SINGAPORE (Apr 10): The Commercial Affairs Department (CAD) has begun its investigations into Midas Holdings.

See: Midas audit committee lodges report with CAD over China ops; SGX RegCo looking into matter

See also: Midas CEO Patrick Chew quits; stamp was used without his approval to take out loans

See also: Midas uncovers another lawsuit against Dalian subsidiary as unauthorised guarantor

Midas has received a notice dated Monday from the white-collar crimes division of the Singapore Police Force, saying the firm is being investigated for an offence under the Singapore Securities and Futures Act, according to a Tuesday filing signed off by Midas executive director Tong Din Eu.

The CAD has requested Midas to furnish certain documents and information concerning the group for the purposes of the investigation.

These included all records, documents and correspondences relating to the announcements issued by the company on Feb 8 2018, March 22 and March 27; financial documents from the relevant companies in the group as well as a detailed list of all persons who acted as the legal representative, general manager or financial controller of the subsidiaries involved.

In addition, all relevant computer equipment and corporate emails of the persons in the list as well as specimen signatures used by them between 2015 and 2017 were to be handed over.

Midas says it will extend its fullest co-operation to the CAD in its investigations and will make further announcements as and when there are further significant developments concerning the matter.

Meanwhile, the group has advised shareholders and potential investors to exercise caution when dealing in shares of the company.

Last Friday, Midas promised to hold a dialogue with minority shareholders by end April, even as the board tried to ascertain the group's cash balance and lawsuits against its subsidiaries in China.

See: Midas says trying to ascertain cash balance; promises to hold dialogue by end April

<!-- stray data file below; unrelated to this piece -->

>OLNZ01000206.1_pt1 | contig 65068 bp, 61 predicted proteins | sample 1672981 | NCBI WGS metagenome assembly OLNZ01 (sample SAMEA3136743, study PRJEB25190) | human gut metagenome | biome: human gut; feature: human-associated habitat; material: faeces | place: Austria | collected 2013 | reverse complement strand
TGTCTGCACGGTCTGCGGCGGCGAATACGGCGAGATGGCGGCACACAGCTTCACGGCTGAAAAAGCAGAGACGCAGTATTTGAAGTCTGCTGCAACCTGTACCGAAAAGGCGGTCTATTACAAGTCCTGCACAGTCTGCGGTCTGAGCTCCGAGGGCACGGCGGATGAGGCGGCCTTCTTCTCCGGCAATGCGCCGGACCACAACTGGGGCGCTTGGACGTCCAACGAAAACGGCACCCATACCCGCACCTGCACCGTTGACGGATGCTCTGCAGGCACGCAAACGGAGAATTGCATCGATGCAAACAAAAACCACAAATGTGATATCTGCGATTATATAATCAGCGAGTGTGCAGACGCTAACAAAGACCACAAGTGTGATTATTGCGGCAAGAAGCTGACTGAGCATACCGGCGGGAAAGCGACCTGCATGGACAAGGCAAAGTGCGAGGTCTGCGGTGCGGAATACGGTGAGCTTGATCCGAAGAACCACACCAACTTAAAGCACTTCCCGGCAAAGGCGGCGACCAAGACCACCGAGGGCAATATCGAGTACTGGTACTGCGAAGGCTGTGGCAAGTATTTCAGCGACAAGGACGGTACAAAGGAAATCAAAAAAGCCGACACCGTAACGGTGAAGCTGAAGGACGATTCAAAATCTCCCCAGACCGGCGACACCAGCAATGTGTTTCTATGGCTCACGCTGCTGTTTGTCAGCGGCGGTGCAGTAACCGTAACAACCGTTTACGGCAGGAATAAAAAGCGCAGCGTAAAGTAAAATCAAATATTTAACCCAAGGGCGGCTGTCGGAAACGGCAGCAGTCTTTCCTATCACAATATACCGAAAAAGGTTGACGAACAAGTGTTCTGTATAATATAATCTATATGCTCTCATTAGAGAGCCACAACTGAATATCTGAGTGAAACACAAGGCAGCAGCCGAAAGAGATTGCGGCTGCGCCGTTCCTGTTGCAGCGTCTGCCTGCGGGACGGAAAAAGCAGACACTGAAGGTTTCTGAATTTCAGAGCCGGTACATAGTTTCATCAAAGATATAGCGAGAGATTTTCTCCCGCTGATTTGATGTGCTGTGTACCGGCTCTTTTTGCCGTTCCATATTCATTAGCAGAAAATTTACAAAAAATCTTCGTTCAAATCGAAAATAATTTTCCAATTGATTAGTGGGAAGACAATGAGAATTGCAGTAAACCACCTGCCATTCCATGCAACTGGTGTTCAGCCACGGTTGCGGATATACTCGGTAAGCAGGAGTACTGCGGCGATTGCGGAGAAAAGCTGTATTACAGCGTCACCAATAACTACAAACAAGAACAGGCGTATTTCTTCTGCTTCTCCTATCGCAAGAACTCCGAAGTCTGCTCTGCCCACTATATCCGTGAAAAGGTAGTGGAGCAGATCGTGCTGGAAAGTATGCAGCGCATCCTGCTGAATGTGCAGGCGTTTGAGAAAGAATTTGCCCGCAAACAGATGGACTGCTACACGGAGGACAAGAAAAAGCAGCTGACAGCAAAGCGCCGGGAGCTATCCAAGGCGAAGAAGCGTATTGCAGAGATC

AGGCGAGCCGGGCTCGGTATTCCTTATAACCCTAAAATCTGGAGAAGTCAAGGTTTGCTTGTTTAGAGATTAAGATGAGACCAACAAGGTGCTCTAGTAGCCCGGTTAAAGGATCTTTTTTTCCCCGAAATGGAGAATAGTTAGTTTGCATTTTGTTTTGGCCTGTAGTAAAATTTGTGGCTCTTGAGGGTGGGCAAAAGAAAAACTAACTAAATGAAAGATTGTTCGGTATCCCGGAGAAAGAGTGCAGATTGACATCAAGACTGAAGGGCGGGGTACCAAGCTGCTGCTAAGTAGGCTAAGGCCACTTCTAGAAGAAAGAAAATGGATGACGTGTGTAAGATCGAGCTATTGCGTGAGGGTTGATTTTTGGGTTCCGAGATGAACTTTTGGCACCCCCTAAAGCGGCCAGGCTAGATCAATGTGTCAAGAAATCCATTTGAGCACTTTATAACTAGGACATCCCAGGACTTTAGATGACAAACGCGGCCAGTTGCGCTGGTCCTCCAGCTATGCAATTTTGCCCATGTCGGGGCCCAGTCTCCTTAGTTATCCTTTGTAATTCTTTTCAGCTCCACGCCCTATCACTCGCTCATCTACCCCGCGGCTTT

In the filing, executive director Xu Wei Dong said key information on the lawsuits filed by creditors and the financial health of the company were still being retained by the staff in China.

According to Midas' financial statement as of Sept 30, 2017, Midas held RMB 944 million ($197 million) in cash and a reported net asset value of RMB 4 billion.

Creditors of its China subsidiaries have sued Midas for some RMB452.2 million in claims so far.

Midas’ former executive chairman, Chen Wei Ping, is alleged to have taken out the unauthorised loans. The board on Apr 1 wrote to Chen, asking for his side of the story. He was given three days to respond, but did not do so.

See: Midas says Jilin subsidiaries shrugged off instructions to remit funds

On Apr 3, the Singapore Exchange banned Chen from serving as a director of any Singapore listed company for the next three years.

Meanwhile, SGX had also slapped a similar ban on Ma Ming Zhang, who replaced Midas former CEO Patrick Chew as legal representative for a key operating subsidiary back in April 2017.

A month later, this subsidiary, Jilin Midas, took out the unauthorised loans with a local state-owned micro-financing company.

See: SGX strips Midas chairman Chen and legal representative Ma of their appointments

Shares of Midas have been suspended since Feb 8. It last traded at 19.2 cents.